As early as 1962, Ms. Kusama was also staging solo performances in her mirrored studio and was soon organizing orgiastic Happenings that involved other people, usually naked and painted with polka dots. Some took place indoors; others erupted spontaneously in public — the garden of the Museum of Modern Art, the Brooklyn Bridge, Washington Square Park, Wall Street. For a period, she organized them weekly. As the ’60s progressed, these events became more clearly protests against not just the button-down, intolerant nature of society but also against the war in Vietnam. Sometimes they attracted the police; more often they drew journalists and made front-page news.

Cameras have been a constant in Ms. Kusama’s life, both as a means of getting attention and of asserting herself and her body. She had herself regularly photographed with, or in, her pieces, sometimes in polka-dot garments. Her performances and Happenings were often recorded, most notably in the variously tedious, psychedelic and erotic “Kusama’s Self Obliteration,” by the experimental filmmaker and installation artist Jud Yalkut.

Not surprisingly, Ms. Kusama’s nonstop, multifront productivity took its toll on her fragile psyche (as reflected by a dark 2014 painting titled “I Who Have Taken an Anti-Depressant”). In the early 1970s, she withdrew from the art world to write. In 1973, she returned to Japan with plans to become a private dealer in blue-chip art. In 1975, she suffered a nervous breakdown and was hospitalized. In 1977, another breakdown sent her back to the hospital for good. Since then she has lived and worked in the same institution or nearby, but has hardly been idle.

She has published at least two novels, including “Manhattan Suicide Addict,” about her experiences here, and has built a substantial reputation in Japan, which she represented in the 1993 Venice Biennale. Her art production may actually have increased. First, she made new versions of earlier work; then, in 2009, she turned to joyful paintings that connect to peasant and folk art. She intended this series, “My Eternal Soul,” to number 200 canvases but has so far produced 500. Fourteen are on display toward the end of the show. Some are wonderful, but in keeping with Ms. Kusama’s habit of accumulation, they are hung cheek by jowl and guarded by a line of infantile, toylike sculptures, which makes it hard to tell.

The mirrored rooms include “Love Forever,” from 1966, which presents a floor of tiny lights whose changing patterns and colors you view through a peephole. “Dots Obsession — Love Transformed Into Dots,” from 2007, both contains, and is surrounded by, black-dotted hot-pink beach-ball-like spheres of several sizes. The most affecting mirrored rooms are “Aftermath of Obliteration of Eternity” (2009) and “The Souls of Millions of Light Years Away” (2013), in which tiny colored lights or ones in lantern shapes create the impression of overlooking a sprawling city or drifting in an immense galaxy. The most inventive piece may be a tiny peephole work whose interior is painted with black dots that are reflected on stainless-steel hanging spheres, turning each orb into an inside-out infinity room unto itself.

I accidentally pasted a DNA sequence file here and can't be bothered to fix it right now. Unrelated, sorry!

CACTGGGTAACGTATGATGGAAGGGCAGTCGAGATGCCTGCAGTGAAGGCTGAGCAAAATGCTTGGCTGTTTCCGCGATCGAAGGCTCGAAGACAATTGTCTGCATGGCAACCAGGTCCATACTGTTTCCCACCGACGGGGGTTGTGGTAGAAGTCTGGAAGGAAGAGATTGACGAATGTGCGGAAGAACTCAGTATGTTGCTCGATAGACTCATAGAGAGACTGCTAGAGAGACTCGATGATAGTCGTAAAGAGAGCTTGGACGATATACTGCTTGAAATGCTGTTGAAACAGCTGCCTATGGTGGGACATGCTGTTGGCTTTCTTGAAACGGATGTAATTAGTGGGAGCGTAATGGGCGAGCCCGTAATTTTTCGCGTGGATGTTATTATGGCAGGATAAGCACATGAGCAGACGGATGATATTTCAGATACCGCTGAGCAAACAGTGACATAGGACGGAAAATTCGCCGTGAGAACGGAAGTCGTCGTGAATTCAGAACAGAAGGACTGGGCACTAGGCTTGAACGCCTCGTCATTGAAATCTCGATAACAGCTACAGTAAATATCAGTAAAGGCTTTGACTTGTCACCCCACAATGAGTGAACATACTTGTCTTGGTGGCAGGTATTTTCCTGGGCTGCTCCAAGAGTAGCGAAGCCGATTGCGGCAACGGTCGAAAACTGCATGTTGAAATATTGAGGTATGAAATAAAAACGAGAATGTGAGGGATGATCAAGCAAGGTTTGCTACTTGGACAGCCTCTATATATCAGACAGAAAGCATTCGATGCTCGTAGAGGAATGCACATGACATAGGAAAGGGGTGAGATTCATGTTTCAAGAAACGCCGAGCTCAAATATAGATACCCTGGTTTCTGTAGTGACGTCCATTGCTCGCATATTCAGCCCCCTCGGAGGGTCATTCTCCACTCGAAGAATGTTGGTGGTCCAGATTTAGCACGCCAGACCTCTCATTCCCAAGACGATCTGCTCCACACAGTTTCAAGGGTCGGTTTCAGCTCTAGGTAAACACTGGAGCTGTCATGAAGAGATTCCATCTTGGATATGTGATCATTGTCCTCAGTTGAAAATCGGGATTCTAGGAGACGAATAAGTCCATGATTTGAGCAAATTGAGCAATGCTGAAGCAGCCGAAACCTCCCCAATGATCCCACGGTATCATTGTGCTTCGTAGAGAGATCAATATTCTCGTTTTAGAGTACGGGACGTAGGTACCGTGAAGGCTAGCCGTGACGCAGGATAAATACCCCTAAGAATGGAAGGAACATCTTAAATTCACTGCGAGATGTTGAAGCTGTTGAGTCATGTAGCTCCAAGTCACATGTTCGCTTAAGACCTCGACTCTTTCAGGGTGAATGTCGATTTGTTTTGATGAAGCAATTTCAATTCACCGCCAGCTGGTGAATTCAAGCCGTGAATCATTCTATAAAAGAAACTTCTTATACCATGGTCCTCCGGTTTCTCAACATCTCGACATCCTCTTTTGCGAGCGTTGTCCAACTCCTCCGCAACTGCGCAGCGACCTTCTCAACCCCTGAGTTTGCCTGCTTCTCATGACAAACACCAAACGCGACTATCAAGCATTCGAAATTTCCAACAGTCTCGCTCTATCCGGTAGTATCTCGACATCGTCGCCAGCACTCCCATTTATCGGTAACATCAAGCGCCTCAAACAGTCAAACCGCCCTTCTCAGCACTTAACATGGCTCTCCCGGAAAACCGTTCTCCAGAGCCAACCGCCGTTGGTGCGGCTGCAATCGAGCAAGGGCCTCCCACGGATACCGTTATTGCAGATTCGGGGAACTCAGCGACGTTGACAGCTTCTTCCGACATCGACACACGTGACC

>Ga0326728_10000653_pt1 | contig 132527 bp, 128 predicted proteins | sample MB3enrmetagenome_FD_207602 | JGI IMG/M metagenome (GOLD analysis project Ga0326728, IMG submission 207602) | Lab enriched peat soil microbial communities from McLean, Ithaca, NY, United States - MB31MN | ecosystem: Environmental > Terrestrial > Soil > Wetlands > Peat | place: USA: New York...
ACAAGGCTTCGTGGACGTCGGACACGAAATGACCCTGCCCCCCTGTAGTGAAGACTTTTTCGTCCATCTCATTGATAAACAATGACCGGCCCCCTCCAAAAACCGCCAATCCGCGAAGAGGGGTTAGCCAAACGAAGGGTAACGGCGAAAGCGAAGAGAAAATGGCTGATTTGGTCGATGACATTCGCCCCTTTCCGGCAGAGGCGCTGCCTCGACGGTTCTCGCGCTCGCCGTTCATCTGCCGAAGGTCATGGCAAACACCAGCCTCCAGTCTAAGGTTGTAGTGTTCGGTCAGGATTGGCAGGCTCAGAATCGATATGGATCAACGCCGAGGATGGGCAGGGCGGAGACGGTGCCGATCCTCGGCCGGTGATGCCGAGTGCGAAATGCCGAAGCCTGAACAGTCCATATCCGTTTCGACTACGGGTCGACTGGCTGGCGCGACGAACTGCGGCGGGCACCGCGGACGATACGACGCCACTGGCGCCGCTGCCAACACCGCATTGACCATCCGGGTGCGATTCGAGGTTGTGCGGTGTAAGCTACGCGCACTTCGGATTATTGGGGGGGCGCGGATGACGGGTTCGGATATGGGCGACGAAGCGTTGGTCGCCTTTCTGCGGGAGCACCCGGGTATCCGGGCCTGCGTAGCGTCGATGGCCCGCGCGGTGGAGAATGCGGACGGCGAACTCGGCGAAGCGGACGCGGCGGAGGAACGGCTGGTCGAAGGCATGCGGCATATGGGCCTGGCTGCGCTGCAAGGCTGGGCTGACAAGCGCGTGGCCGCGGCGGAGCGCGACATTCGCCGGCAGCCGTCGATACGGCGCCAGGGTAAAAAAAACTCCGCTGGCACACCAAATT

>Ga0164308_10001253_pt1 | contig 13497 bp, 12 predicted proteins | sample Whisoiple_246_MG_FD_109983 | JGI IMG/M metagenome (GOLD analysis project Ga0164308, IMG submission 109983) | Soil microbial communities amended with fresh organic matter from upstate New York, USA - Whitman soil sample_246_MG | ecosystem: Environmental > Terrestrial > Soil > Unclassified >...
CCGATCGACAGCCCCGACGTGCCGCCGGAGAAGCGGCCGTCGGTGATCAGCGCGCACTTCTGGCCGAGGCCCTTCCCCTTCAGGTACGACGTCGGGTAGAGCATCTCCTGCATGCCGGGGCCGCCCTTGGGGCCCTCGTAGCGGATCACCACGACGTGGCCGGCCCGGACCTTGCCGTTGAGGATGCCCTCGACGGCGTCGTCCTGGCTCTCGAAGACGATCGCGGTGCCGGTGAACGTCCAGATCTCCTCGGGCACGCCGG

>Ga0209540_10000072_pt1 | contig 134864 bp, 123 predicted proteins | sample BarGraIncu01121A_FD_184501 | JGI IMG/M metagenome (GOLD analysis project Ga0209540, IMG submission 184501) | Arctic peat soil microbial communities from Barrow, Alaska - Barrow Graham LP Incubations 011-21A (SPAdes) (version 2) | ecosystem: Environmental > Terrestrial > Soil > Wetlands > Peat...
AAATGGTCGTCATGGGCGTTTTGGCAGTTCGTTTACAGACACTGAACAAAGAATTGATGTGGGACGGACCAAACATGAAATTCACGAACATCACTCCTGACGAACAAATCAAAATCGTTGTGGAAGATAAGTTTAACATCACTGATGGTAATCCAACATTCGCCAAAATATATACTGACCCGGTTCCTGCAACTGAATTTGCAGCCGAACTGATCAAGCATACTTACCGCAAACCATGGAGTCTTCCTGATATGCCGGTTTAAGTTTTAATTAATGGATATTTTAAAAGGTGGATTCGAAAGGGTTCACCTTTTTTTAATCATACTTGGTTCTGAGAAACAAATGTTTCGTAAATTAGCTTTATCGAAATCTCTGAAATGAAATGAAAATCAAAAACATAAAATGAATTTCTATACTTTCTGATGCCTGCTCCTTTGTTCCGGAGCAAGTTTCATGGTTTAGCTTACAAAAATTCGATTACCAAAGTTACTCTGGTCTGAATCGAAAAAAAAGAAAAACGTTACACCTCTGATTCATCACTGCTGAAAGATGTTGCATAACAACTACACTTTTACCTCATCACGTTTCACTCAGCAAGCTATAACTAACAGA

The light scattering of paintings, sculptures and works on paper placed in the gaps between the environments offer a tasting menu of Ms. Kusama’s greatness. They seem intended to make the mirrored rooms the ultimate expressions of her vision, her repetitive motifs and her obsession with infinity, which she also likens to obliteration, or a form of death. But this doesn’t quite work. This is partly because the show sanitizes Ms. Kusama; it gives very little sense of her psychological problems or of her genuine wildness, a glossing-over that may be necessary in the capital’s new climate. Mr. Yalkut’s film will be screened once during the entire show, in the museum’s theater, when it really should be on constant view in the galleries.

But the main problem is that the mirrored environments themselves wear thin, even when their effects are exploited as expertly as here. Their expansions of light and space can be magical, but they are also impersonal and inevitable. They have a modern-day Kunstkammer quality leaning more toward some fusion of science, technology and nature than toward art. They also seem too in step with our narcissistic times. Ultimately, they create a desire for Kusama works that are more subtly engulfing and immersive, like the paintings and sculptures of the ’50s and ’60s. These are her great achievement. The Infinity Mirror rooms are as dazzling as can be, but they are also Kusama Lite.